Digital devices are wonderful tools. They enable us to work from home, stay connected to loved ones near and far, and keep ourselves regularly informed. Still, using them is a relatively new experience for our mammalian brains, and they can influence our overall mental health. These are just a few of the ways they can affect us:
If you’re reading a long article on your tablet or laptop, you’ll notice fatigue and a gradual loss of focus. Scrolling, scanning, and surfing all require your eyes to rapidly change focus in a way they’re not designed to do. Each time you scroll down on a post, for example, your eyes have to readjust.
The effect is even stronger when you’re reading on a cellphone, which demands still more from your eyes. There’s also a slight flickering in the background of almost all digital screens. It’s visually undetectable, but it affects brain waves and seems to put the brain into a more distracted state.
Constantly changing your visual focus affects your mental focus, too. When you’re rapidly scanning a news feed, glancing at different titles, opening up stories for just a moment and then moving on to something else, you’re quickly changing your brain’s focus. This conditions it for chronic distraction.
The brain activity associated with distraction creates an overactivated state. Imagine your body is under actual threat — you automatically start scanning the environment, searching for danger. By quickly scanning the information on your screen, you’re mimicking what your brain does when you’re in danger.
This can happen even if what you’re reading is not in itself upsetting — it’s the physical effect of your eye movements that overactivates your nervous system.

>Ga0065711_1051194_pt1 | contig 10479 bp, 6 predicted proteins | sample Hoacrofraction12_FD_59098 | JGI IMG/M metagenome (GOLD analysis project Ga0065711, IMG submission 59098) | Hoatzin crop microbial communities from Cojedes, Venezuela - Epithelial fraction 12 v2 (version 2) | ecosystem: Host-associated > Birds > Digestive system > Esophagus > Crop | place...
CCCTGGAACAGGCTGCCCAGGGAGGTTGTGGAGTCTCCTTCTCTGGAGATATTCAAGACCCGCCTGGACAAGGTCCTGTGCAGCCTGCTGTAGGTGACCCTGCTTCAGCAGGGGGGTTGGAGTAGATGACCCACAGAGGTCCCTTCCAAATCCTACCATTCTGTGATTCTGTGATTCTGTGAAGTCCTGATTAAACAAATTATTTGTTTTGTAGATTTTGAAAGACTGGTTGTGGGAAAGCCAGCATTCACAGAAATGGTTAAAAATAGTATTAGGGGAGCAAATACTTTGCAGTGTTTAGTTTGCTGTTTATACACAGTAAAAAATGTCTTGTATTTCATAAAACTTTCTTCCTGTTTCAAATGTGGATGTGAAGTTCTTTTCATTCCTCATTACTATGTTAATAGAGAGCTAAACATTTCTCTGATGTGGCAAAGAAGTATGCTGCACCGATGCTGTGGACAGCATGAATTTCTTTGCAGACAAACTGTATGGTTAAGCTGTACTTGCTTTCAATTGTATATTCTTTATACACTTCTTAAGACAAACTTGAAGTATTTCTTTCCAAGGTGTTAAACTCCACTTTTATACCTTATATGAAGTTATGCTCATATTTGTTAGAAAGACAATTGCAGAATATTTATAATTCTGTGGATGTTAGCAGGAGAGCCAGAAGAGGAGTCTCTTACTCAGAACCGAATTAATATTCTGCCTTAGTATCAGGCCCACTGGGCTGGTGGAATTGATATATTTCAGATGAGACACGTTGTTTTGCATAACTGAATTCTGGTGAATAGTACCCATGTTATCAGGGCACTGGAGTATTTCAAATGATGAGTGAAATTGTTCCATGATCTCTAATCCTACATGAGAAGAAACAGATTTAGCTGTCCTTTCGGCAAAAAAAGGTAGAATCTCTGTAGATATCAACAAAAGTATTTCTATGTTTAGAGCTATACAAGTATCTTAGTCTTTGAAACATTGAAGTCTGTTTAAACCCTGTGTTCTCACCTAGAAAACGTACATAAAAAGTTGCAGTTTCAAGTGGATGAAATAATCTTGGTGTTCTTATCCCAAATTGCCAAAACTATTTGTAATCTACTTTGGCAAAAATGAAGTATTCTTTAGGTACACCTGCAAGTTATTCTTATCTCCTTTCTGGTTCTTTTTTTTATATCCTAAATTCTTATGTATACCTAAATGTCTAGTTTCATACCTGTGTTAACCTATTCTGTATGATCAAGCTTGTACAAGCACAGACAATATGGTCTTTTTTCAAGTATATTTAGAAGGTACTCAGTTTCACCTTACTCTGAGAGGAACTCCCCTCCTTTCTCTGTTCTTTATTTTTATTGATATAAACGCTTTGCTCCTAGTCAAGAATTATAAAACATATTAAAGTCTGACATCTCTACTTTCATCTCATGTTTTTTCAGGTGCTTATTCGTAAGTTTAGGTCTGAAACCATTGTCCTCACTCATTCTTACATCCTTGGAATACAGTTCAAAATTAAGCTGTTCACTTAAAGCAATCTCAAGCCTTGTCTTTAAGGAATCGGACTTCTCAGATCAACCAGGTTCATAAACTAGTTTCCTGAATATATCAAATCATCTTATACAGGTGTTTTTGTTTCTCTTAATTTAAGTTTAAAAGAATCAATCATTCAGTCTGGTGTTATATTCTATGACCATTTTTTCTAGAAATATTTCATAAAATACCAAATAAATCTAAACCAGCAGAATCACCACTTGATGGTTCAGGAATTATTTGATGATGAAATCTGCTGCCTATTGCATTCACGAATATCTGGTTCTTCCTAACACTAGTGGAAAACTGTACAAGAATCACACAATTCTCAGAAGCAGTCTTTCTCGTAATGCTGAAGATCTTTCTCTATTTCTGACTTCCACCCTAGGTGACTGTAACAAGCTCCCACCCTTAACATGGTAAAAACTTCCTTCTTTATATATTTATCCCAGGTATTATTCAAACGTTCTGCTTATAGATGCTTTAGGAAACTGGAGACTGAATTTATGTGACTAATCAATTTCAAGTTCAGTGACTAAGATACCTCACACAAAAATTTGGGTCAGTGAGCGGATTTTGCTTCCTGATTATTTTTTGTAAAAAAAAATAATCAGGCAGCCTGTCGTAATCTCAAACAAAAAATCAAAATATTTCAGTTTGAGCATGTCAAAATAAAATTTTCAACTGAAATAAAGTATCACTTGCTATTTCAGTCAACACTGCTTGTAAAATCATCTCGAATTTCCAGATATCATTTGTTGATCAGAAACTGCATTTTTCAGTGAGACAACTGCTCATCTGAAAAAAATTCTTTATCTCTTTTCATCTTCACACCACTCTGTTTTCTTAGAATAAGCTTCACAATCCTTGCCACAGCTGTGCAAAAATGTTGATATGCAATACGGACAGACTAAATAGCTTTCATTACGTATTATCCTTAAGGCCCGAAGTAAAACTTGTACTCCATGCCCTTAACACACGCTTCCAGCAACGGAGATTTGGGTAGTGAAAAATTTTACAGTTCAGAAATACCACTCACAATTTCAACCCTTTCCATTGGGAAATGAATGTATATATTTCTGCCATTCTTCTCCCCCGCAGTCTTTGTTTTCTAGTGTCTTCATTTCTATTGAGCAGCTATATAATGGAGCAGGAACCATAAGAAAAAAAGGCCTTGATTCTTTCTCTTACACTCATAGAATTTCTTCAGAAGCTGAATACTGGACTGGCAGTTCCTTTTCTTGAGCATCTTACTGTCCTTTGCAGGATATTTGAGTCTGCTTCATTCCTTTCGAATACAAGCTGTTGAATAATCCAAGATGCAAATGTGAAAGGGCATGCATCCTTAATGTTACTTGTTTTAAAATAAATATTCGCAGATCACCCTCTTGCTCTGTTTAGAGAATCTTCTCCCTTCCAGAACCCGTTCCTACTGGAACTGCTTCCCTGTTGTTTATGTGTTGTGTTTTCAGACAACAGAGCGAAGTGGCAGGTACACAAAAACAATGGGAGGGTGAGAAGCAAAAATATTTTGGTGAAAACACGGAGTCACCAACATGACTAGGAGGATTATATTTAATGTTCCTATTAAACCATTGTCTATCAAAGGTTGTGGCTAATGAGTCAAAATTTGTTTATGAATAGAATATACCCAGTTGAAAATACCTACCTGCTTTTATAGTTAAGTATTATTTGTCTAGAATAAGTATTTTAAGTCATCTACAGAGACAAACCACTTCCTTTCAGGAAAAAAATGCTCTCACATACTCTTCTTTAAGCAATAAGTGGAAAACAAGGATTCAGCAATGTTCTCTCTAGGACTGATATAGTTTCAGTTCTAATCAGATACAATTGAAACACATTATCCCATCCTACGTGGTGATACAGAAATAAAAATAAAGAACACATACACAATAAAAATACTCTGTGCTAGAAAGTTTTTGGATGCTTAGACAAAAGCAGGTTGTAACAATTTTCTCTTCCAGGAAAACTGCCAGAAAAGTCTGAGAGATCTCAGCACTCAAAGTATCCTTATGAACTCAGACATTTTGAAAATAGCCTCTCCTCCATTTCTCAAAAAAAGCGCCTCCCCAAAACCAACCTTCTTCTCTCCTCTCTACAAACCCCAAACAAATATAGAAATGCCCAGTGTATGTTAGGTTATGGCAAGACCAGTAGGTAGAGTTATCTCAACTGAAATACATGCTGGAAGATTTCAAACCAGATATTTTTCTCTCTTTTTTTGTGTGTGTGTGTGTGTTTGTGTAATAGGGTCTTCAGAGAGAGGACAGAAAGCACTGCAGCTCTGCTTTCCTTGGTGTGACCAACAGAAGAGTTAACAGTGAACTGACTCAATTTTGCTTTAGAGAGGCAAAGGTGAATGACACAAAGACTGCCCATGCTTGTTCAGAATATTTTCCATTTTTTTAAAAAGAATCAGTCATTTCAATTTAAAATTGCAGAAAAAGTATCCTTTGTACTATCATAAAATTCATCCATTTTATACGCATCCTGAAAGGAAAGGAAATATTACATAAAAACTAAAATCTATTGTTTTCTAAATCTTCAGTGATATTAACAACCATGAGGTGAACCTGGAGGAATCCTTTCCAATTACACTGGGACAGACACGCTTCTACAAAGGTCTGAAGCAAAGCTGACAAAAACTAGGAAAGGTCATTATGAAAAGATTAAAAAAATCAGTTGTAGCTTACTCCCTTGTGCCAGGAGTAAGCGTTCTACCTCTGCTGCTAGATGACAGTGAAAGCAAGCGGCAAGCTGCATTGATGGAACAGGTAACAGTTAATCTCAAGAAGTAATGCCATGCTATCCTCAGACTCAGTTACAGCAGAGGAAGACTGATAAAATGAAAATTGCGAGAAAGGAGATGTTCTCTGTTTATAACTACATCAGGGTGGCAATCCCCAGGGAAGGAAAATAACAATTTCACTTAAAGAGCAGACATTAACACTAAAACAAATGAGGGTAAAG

The vast majority of our updates and messages are not particularly interesting, but every once in a while something is, and we check them compulsively, just in case. This is exactly how you would train a lab rat to become addicted to something: You don’t reward a behavior all the time; you reward it randomly.
The flickering of digital screens and the blue light they emit (the same type of light used to treat seasonal affective disorder) both help to keep the brain activated. When we’re using our devices right before bedtime, they can keep us awake. What’s more, many of us now sleep with our phones next to the bed, dinging and vibrating all night long.
Disrupted sleep prevents the brain from cleaning itself. During deep sleep, the brain discards the waste products accumulated from a day’s activity.
One theory about age-related dementia is that too many waste products have accumulated in the brain, where they can start to erode normal tissue. So, for long-term memory and cognition, there’s really no substitute for deep sleep, and our devices may interfere with that.
Sleep disruption also has a profound effect on mood. Even a few nights of poor sleep can double your risk of becoming depressed or anxious.
On the flip side, when people struggling with depression are able to successfully regulate their sleep, they improve their chances of recovery more dramatically than any other intervention we’ve seen.
It is possible to do anything mindfully. Try these interventions to reduce the negative impact of your devices.
Be intentional and try to avoid multitasking on your devices. Go to your phone or laptop for one specific purpose, and when you’ve finished, leave the screen behind. Don’t hang around to check just one more thing. That’s how we get caught.
Our brains are wired to attend to threats, and we can see it in the way we get hooked by bad news online. So, practice seeking out the things that make you feel a little better or more connected, and try to steer clear of stories that act as emotional triggers.
Reduce the number of sites you visit and spend a little more time at carefully chosen ones instead. Give yourself five minutes to read something instead of 20 to 30 seconds. You’ll notice a real difference in your state of mind if you engage deeply rather than skipping from one thing to another.
If we don’t manage our own screen use, our kids will notice and copy us. We can create positive change in our health and relationships by starting with our own habits.
This originally appeared as “This Is Your Brain on Screens ” in the November 2020 print issue of Experience Life.